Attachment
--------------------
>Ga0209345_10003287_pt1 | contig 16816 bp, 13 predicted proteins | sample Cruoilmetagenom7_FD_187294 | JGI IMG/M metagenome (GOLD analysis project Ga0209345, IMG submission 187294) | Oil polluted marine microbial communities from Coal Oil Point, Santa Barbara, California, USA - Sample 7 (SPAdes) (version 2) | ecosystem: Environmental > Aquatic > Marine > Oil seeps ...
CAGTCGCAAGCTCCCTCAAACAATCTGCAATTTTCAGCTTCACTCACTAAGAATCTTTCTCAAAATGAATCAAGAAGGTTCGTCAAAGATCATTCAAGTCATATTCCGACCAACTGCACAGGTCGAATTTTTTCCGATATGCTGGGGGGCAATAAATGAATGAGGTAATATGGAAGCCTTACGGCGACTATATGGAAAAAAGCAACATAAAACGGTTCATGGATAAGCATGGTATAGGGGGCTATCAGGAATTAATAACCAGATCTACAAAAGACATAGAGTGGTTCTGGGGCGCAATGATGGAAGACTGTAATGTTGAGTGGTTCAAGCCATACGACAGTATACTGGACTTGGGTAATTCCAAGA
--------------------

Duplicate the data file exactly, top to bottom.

>Ga0209345_10003287_pt1 | contig 16816 bp, 13 predicted proteins | sample Cruoilmetagenom7_FD_187294 | JGI IMG/M metagenome (GOLD analysis project Ga0209345, IMG submission 187294) | Oil polluted marine microbial communities from Coal Oil Point, Santa Barbara, California, USA - Sample 7 (SPAdes) (version 2) | ecosystem: Environmental > Aquatic > Marine > Oil seeps ...
CAGTCGCAAGCTCCCTCAAACAATCTGCAATTTTCAGCTTCACTCACTAAGAATCTTTCTCAAAATGAATCAAGAAGGTTCGTCAAAGATCATTCAAGTCATATTCCGACCAACTGCACAGGTCGAATTTTTTCCGATATGCTGGGGGGCAATAAATGAATGAGGTAATATGGAAGCCTTACGGCGACTATATGGAAAAAAGCAACATAAAACGGTTCATGGATAAGCATGGTATAGGGGGCTATCAGGAATTAATAACCAGATCTACAAAAGACATAGAGTGGTTCTGGGGCGCAATGATGGAAGACTGTAATGTTGAGTGGTTCAAGCCATACGACAGTATACTGGACTTGGGTAATTCCAAGA